A Smarter SmartLight

Just when you thought the SmartLight was the most flexible Tower Indicator light ever, it gets even more flexible with the addition of a new mode. This new mode is appropriately named “Flexible Mode”. The new Flexible mode enables two new applications: User defined segments and Point-of-use indication.

User Defined Segments

For traditional tower light applications, it’s now Figure 1possible to define the segments as you see fit. It works by taking control of every LED element. Each SmartLight segment is comprised of four LED elements that can be controlled anyway you want (see Figure 1).  For example, with the 3-segment SmartLight, you actually have 12 LED elements that you can organize any way you want. In Figure 2, we only use three LED elements per SmartLight segment, making it a four segment SmartLight. By using two LED elements we create six segments. Figure 3 is even more interesting, in this example we can see the size of the segments are sized by the intended users. Forklift Drivers need a larger light due to the distance and the fact that they are moving. Operators are closer than the forklift drivers, so their segment can be smaller, and maintenance can use the smallest segments because they are closest to the SmartLight when working on the machine.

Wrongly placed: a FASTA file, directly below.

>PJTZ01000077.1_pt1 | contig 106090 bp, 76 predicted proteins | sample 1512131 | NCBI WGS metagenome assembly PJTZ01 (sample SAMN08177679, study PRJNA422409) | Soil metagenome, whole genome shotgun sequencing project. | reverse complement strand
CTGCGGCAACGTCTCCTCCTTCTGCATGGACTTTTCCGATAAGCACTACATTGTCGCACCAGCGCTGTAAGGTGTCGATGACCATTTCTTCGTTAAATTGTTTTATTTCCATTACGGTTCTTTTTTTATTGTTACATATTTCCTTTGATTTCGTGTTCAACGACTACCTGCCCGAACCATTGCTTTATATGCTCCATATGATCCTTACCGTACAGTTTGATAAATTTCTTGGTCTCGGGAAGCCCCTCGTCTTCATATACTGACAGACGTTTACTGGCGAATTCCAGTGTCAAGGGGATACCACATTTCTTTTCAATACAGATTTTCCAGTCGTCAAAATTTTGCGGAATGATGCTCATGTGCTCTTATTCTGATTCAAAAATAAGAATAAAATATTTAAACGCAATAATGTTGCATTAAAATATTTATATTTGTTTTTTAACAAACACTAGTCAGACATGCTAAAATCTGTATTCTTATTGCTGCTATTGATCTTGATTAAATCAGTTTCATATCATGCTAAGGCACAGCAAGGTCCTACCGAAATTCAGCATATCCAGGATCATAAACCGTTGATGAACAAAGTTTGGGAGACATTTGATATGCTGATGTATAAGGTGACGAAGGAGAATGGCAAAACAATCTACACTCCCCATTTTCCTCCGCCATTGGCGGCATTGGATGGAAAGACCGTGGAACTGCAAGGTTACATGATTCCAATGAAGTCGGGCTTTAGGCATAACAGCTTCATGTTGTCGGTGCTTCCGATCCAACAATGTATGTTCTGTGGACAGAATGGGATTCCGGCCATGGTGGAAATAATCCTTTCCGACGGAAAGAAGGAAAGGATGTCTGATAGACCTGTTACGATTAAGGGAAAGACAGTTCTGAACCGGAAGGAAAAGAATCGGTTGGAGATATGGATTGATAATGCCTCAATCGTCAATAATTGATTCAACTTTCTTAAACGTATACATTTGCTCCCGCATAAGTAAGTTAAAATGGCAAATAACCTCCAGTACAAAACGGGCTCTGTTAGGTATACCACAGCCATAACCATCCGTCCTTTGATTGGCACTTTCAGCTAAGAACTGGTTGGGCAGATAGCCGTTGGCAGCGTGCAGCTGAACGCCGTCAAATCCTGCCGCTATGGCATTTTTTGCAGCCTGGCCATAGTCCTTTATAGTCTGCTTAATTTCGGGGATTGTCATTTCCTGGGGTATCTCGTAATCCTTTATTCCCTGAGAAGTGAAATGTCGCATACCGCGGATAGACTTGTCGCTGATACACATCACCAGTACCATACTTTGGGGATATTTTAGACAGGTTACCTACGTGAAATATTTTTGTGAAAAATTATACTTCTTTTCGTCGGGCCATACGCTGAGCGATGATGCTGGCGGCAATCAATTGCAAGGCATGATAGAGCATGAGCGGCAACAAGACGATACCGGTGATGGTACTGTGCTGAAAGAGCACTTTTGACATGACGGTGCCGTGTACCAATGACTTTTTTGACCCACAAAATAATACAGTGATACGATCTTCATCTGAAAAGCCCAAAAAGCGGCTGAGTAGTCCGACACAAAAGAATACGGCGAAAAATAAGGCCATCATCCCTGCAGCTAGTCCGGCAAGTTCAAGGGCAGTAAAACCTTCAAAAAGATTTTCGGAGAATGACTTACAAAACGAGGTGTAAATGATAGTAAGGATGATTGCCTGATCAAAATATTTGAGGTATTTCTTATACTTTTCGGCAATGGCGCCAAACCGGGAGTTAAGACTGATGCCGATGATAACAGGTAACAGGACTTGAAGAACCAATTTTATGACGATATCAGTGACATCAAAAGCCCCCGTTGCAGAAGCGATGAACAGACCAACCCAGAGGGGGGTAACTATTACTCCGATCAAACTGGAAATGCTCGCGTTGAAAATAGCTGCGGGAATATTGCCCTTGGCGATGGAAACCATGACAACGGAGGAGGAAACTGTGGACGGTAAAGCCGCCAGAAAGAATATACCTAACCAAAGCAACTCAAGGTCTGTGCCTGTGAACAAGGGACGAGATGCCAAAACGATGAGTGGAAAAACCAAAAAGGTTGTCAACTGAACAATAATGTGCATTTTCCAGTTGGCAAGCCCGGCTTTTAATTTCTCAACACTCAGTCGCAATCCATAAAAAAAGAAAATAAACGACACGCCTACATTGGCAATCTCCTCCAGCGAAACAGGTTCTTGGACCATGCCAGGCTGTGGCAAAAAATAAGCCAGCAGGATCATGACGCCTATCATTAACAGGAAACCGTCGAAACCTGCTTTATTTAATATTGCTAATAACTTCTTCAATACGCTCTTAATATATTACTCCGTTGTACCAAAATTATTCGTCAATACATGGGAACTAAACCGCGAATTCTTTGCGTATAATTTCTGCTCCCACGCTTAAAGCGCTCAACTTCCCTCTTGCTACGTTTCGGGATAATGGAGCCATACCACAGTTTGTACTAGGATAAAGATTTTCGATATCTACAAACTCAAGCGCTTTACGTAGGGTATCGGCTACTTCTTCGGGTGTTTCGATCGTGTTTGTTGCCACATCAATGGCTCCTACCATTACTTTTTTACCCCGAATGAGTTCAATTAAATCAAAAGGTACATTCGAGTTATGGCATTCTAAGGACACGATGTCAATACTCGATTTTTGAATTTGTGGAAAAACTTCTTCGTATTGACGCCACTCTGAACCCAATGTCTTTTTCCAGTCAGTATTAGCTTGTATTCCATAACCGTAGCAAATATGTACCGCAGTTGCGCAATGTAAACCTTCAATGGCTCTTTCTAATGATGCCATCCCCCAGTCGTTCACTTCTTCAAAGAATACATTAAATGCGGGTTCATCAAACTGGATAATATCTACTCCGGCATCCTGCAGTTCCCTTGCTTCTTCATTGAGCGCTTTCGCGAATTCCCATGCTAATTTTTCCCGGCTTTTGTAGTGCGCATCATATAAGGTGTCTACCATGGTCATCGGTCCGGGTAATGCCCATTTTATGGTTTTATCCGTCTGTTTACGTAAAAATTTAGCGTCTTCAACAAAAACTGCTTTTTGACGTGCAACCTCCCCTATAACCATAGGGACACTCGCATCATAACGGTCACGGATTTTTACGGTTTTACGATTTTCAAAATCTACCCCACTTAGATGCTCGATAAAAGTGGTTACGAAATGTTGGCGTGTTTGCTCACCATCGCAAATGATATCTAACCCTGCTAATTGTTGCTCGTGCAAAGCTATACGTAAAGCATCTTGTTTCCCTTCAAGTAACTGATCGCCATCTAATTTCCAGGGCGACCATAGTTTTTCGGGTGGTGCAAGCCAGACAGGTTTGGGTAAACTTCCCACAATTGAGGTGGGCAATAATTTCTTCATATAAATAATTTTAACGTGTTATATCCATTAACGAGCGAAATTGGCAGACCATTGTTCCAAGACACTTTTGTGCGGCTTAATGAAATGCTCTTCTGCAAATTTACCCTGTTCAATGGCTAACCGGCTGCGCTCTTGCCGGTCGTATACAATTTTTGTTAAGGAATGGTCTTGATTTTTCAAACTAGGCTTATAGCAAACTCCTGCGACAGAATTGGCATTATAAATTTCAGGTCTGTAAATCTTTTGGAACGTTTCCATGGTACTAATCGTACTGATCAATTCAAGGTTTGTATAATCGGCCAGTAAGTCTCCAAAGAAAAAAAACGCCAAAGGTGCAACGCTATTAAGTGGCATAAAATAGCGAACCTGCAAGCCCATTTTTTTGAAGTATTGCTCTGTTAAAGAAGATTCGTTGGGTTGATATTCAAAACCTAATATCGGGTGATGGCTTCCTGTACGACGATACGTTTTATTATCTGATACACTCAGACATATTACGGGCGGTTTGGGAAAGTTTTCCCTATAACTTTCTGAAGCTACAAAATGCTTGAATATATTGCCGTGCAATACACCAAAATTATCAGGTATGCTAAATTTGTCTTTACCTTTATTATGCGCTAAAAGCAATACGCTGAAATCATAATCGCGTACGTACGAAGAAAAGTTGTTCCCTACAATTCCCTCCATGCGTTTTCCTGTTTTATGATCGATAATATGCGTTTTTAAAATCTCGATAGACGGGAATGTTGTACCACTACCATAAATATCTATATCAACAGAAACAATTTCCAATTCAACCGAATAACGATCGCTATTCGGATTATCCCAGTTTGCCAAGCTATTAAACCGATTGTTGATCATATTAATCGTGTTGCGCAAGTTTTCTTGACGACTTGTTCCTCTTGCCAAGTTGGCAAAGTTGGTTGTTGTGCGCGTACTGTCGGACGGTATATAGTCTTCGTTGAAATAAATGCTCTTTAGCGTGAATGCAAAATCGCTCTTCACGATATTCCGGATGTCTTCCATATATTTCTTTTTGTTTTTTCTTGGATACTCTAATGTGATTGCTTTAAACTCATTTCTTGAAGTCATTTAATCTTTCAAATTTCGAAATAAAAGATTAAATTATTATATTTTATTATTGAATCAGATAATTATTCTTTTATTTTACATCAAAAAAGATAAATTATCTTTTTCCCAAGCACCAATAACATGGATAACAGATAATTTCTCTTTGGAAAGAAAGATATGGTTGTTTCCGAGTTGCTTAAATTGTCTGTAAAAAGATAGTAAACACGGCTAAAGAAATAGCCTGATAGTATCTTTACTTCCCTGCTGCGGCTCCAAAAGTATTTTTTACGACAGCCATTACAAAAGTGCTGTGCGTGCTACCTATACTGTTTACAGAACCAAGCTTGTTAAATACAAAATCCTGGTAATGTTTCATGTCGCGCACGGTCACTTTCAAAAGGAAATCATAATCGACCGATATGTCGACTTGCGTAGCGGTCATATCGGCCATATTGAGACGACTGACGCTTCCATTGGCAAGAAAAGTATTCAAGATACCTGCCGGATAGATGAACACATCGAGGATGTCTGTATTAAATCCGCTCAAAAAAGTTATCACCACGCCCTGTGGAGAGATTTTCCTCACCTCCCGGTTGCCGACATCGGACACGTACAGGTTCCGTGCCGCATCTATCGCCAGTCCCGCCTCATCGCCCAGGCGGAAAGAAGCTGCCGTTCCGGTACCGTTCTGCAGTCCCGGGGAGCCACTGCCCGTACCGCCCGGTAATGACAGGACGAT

Point of Use Indication

In these types of applications, the SmartLight is usedSocket Tray App in close proximity, usually within the work envelope of the operators. In the example shown, the SmartLight is used in a socket tray application. The SmartLight indicates to the operator which socket is required for a specific task. Inductive proximity sensors connected to an IO-Link Hub verify the correct socket was pulled. The photo is showing an All-Call (all lights lit). Here you can see the unique LED element grouping only available with the new Flexible mode. Other applications for operator guidance are essentially endless. There are no technical limitations to your creativity.

The Flexible mode is available in all SmartLights with firmware version 3.0 or greater. So go have some fun!

Learn more about the SmartLight at www.balluff.com.